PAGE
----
$$N({\bf{k}},{\bf{k}}{\boldsymbol{^{\prime} }})={{\mathscr{N}}}^{-1}(\,-\,{\bf{k}}-{\bf{k}}{\boldsymbol{^{\prime} }},{\bf{k}}{\boldsymbol{^{\prime} }}){{\mathscr{N}}}^{-1}(\,-\,{\bf{k}}-{\bf{k}}{\boldsymbol{^{\prime} }},{\bf{k}}),$$
(7)

where \({\mathscr{N}}\) is the square root of the Jacobian which arises from going from individual momenta k and k′ of the subsystem to the relative momentum p and the total 2B momentum k + k′44,

$${\mathscr{N}}({\bf{k}},{\bf{k}}{}^{{\boldsymbol{^{\prime} }}})={(\frac{{\rm{\partial }}({\bf{k}},{\bf{k}}{}^{{\boldsymbol{^{\prime} }}})}{{\rm{\partial }}(p,{\bf{k}}+{\bf{k}}{}^{{\boldsymbol{^{\prime} }}})})}^{\frac{1}{2}}={(\frac{\omega (p)+\omega (p)}{\Omega (k)+\Omega ({k}^{{\rm{^{\prime} }}})}\cdot \frac{\Omega (k)\Omega ({k}^{{\rm{^{\prime} }}})}{\omega (p)\omega (p)})}^{\frac{1}{2}}.$$
(8)

In the nonrelativistic limit where the momenta are much smaller than the masses, the Jacobin function N reduces to one, and consequently, the relativistic Jacobi momenta reduce to the nonrelativistic ones. The relativistic shifted momentum arguments are defined as

$$\begin{array}{ccc}\mathop{{\boldsymbol{\pi }}}\limits^{ \sim } & = & {\bf{k}}{}^{{\boldsymbol{^{\prime} }}}+\frac{1}{2}C({\bf{k}},{\bf{k}}{}^{{\boldsymbol{^{\prime} }}})\,{\bf{k}},\\ {\boldsymbol{\pi }} & = & {\bf{k}}+\frac{1}{2}C({\bf{k}}{}^{{\boldsymbol{^{\prime} }}},{\bf{k}})\,{\bf{k}}{}^{{\boldsymbol{^{\prime} }}},\end{array}$$
(9)

where the permutation coefficients C(k, k′) are defined as26

$$C({\bf{k}},{\bf{k}}{}^{{\boldsymbol{^{\prime} }}})\equiv 1+\frac{\Omega ({k}^{{\rm{^{\prime} }}})-\Omega (|{\bf{k}}+{\bf{k}}{}^{{\boldsymbol{^{\prime} }}}|)}{\Omega ({k}^{{\rm{^{\prime} }}})+\Omega (|{\bf{k}}+{\bf{k}}{}^{{\boldsymbol{^{\prime} }}}|)+\sqrt{{{\textstyle (}\Omega ({k}^{{\rm{^{\prime} }}})+\Omega (|{\bf{k}}+{\bf{k}}{}^{{\boldsymbol{^{\prime} }}}|){\textstyle )}}^{2}-{k}^{2}}}.$$
(10)

In the nonrelativistic limit, when the momenta are much smaller than the masses, the permutation coefficient C(k, k′) is equal to one. Consequently, the relativistic shifted momenta \(\tilde{{\boldsymbol{\pi }}}\) and π reduce to the corresponding nonrelativistic ones. As we mentioned earlier, in this paper we calculate the fully-off-shell boost 2B t–matrices Tk(p, p′; ε) by solving the following relativistic Lippmann-Schwinger equation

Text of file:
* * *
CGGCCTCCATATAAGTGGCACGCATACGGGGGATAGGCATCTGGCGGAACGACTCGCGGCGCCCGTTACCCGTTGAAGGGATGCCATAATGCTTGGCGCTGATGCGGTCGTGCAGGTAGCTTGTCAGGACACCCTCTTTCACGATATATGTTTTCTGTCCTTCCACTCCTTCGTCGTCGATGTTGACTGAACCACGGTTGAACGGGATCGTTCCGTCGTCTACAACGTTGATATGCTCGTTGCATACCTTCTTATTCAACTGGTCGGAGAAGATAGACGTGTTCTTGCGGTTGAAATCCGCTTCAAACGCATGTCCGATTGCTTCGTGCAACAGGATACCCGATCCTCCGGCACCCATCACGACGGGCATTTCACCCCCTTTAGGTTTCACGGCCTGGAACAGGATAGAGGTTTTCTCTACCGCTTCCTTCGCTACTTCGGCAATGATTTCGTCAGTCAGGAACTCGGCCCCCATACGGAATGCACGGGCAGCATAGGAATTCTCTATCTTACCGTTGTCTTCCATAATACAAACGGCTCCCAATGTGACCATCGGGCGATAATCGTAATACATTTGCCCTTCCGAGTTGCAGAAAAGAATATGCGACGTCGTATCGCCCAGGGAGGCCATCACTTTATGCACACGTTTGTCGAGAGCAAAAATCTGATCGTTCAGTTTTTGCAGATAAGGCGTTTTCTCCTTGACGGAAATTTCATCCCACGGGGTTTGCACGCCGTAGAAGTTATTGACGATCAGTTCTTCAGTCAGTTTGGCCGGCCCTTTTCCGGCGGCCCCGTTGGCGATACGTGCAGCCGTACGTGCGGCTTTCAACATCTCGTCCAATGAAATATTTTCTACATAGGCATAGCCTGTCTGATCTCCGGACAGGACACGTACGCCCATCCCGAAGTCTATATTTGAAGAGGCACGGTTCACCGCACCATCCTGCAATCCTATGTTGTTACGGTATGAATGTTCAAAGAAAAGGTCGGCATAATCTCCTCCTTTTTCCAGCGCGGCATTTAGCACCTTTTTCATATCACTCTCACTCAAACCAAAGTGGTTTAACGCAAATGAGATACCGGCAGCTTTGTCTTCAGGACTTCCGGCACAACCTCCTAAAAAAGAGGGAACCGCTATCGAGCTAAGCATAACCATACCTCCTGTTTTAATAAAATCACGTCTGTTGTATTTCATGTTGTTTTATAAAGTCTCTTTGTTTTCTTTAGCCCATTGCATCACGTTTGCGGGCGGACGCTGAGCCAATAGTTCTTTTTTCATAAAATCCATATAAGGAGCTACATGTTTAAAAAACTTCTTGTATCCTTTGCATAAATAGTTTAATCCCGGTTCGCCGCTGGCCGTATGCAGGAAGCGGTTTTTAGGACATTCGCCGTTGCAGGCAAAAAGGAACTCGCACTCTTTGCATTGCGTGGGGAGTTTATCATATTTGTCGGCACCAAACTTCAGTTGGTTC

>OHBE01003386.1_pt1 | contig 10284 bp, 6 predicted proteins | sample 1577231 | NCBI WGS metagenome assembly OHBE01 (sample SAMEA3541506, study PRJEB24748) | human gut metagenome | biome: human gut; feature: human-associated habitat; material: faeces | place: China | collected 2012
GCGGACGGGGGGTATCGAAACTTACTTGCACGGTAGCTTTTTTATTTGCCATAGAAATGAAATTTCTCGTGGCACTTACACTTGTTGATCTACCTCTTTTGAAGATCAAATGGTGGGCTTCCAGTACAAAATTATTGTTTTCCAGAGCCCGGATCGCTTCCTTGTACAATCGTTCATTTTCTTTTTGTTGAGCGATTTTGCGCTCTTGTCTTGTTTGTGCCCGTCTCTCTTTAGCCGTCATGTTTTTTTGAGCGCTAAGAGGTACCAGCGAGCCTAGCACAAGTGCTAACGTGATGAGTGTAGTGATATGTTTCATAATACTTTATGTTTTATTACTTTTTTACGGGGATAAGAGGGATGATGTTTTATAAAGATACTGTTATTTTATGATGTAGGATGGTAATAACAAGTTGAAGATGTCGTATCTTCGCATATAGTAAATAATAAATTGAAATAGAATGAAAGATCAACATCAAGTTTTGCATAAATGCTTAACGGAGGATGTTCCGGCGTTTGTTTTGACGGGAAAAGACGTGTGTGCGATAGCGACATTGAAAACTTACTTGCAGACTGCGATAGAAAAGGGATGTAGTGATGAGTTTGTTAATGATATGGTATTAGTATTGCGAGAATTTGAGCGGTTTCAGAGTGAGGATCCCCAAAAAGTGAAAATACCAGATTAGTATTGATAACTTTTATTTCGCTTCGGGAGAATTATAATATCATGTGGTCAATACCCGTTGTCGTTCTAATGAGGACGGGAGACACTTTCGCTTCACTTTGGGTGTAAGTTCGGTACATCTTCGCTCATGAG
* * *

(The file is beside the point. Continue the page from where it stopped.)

$${T}_{k}({\bf{p}},{\bf{p}}{\boldsymbol{^{\prime} }};\varepsilon )={V}_{k}({\bf{p}},{\bf{p}}{\boldsymbol{^{\prime} }})+\int {d}^{3}p{\rm{^{\prime} }}{\rm{^{\prime} }}\frac{{V}_{k}({\bf{p}},{\bf{p}}{\rm{^{\prime} }}{\rm{^{\prime} }})}{\varepsilon -{({\omega }^{2}(p{\rm{^{\prime} }}{\rm{^{\prime} }})+{k}^{2})}^{\frac{1}{2}}}\,{T}_{k}({\bf{p}}{\rm{^{\prime} }}{\rm{^{\prime} }},{\bf{p}}{\boldsymbol{^{\prime} }};\varepsilon ).$$
(11)

To solve the three-dimensional integral Eq. (6), we choose a coordinate system where k is parallel to Z-axis, p is in the XZ plane, and the integration vector k′ is free in the space. In a spherical coordinate system the radial distance, the cosine of polar angle, and azimuthal angle for momentum vectors k, p, and k′ are given by \((k,{x}_{k}=0,{\phi }_{k}=0)\), \((p,{x}_{p}\equiv x,{\phi }_{p}=0)\), and \((k^{\prime} ,{x}_{k\text{'}}\equiv x^{\prime} ,{\phi }_{k\text{'}}\equiv \phi ^{\prime} )\), correspondingly. Using this coordinate system, Eq. (6) can be written explicitly as

$$\begin{array}{ccc}\psi (p,k,x) & = & \displaystyle \frac{1}{{M}_{t}-\sqrt{{\omega }^{2}(p)+{k}^{2}}-\Omega (k)}\,{\int }_{0}^{{\rm{\infty }}}\,d{k}^{{\rm{^{\prime} }}}{{k}^{{\rm{^{\prime} }}}}^{2}{\int }_{-1}^{+1}\,d{x}^{{\rm{^{\prime} }}}{\int }_{0}^{2\pi }\,d{\phi }^{{\rm{^{\prime} }}}\\ & & \times \,N(k,{k}^{{\rm{^{\prime} }}},{x}^{{\rm{^{\prime} }}})\,{T}_{k}^{sym}(p,\mathop{\pi }\limits^{ \sim },{x}_{p\mathop{\pi }\limits^{ \sim }};{M}_{t}-\Omega (k))\psi (\pi ,{k}^{{\rm{^{\prime} }}},{x}_{\pi k\text{'}}).\end{array}$$
(12)

where the momentum and angle variables are defined as